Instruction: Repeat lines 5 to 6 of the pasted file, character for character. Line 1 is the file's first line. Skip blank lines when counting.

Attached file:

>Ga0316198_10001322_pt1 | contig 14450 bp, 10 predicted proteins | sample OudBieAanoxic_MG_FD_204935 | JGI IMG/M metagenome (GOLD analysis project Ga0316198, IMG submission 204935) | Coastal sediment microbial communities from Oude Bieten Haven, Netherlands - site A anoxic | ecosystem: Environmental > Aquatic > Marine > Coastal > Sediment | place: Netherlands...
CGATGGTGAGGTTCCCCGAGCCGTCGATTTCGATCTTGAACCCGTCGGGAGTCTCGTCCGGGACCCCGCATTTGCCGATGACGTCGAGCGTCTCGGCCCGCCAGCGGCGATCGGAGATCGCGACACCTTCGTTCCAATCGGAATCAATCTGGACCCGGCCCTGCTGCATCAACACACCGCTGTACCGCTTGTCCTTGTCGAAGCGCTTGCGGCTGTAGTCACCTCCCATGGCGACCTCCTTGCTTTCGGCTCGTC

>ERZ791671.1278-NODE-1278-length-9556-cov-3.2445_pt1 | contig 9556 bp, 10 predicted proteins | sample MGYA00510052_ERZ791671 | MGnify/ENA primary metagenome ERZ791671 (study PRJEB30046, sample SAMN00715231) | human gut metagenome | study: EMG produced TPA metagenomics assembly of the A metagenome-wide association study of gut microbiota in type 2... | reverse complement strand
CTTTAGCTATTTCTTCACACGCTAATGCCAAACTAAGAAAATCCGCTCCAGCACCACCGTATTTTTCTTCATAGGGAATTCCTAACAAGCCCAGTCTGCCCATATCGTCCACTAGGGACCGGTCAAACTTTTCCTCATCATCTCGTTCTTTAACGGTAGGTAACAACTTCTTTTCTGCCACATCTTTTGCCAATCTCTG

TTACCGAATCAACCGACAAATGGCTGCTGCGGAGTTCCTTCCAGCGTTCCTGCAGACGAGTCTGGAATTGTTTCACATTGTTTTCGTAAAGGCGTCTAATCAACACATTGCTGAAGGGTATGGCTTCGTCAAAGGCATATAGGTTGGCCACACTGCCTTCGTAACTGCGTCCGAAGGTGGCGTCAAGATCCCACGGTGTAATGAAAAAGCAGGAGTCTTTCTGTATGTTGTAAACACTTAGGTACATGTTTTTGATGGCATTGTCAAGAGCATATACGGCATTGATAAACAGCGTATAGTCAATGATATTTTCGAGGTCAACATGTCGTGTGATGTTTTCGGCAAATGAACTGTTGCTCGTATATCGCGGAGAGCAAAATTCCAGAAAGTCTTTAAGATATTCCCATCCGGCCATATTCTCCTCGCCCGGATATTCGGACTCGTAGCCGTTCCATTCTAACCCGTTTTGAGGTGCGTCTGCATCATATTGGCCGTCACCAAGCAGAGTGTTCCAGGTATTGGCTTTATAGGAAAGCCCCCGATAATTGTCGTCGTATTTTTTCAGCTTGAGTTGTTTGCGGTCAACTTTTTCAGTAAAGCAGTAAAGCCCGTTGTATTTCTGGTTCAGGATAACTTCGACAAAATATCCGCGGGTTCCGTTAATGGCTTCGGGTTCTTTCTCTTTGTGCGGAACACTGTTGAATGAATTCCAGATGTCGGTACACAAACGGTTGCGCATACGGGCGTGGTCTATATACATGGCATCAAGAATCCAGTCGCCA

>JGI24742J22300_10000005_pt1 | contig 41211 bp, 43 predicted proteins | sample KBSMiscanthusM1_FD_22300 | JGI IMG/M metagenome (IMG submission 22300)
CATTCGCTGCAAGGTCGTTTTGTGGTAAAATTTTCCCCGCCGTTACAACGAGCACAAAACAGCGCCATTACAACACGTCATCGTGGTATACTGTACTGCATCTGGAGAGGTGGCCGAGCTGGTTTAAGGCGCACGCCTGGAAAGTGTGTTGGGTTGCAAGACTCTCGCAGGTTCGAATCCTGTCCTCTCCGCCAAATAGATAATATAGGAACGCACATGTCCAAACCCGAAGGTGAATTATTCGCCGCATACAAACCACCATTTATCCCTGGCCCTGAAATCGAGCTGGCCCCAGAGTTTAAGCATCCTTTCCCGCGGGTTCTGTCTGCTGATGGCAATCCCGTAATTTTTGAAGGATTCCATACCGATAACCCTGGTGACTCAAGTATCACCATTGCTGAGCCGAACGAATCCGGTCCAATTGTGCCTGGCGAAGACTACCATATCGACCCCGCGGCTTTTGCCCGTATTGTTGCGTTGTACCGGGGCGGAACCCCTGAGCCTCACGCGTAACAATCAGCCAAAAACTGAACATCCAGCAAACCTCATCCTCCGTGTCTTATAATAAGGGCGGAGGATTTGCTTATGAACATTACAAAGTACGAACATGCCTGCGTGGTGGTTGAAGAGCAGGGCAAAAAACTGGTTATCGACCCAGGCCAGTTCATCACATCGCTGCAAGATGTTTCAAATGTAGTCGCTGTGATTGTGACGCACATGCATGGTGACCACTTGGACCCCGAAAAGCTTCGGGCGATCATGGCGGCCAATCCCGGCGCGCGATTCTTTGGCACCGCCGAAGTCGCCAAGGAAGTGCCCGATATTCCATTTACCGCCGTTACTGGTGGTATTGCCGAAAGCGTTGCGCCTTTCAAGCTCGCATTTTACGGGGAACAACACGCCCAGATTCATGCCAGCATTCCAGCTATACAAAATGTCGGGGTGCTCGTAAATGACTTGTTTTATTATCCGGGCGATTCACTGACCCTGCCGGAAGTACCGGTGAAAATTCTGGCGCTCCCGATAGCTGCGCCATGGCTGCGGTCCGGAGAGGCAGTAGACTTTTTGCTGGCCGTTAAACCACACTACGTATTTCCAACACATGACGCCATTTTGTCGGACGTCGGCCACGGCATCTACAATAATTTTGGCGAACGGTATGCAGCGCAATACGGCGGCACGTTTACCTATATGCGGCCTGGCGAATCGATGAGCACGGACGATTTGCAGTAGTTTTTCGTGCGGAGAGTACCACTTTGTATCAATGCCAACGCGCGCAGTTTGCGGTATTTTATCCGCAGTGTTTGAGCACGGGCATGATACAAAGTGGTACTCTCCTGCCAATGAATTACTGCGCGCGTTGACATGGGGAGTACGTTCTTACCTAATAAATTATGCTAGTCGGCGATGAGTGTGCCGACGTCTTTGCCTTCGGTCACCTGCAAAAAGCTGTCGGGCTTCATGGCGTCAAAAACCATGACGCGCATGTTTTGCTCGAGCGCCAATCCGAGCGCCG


TTACCGAATCAACCGACAAATGGCTGCTGCGGAGTTCCTTCCAGCGTTCCTGCAGACGAGTCTGGAATTGTTTCACATTGTTTTCGTAAAGGCGTCTAATCAACACATTGCTGAAGGGTATGGCTTCGTCAAAGGCATATAGGTTGGCCACACTGCCTTCGTAACTGCGTCCGAAGGTGGCGTCAAGATCCCACGGTGTAATGAAAAAGCAGGAGTCTTTCTGTATGTTGTAAACACTTAGGTACATGTTTTTGATGGCATTGTCAAGAGCATATACGGCATTGATAAACAGCGTATAGTCAATGATATTTTCGAGGTCAACATGTCGTGTGATGTTTTCGGCAAATGAACTGTTGCTCGTATATCGCGGAGAGCAAAATTCCAGAAAGTCTTTAAGATATTCCCATCCGGCCATATTCTCCTCGCCCGGATATTCGGACTCGTAGCCGTTCCATTCTAACCCGTTTTGAGGTGCGTCTGCATCATATTGGCCGTCACCAAGCAGAGTGTTCCAGGTATTGGCTTTATAGGAAAGCCCCCGATAATTGTCGTCGTATTTTTTCAGCTTGAGTTGTTTGCGGTCAACTTTTTCAGTAAAGCAGTAAAGCCCGTTGTATTTCTGGTTCAGGATAACTTCGACAAAATATCCGCGGGTTCCGTTAATGGCTTCGGGTTCTTTCTCTTTGTGCGGAACACTGTTGAATGAATTCCAGATGTCGGTACACAAACGGTTGCGCATACGGGCGTGGTCTATATACATGGCATCAAGAATCCAGTCGCCA

>JGI24742J22300_10000005_pt1 | contig 41211 bp, 43 predicted proteins | sample KBSMiscanthusM1_FD_22300 | JGI IMG/M metagenome (IMG submission 22300)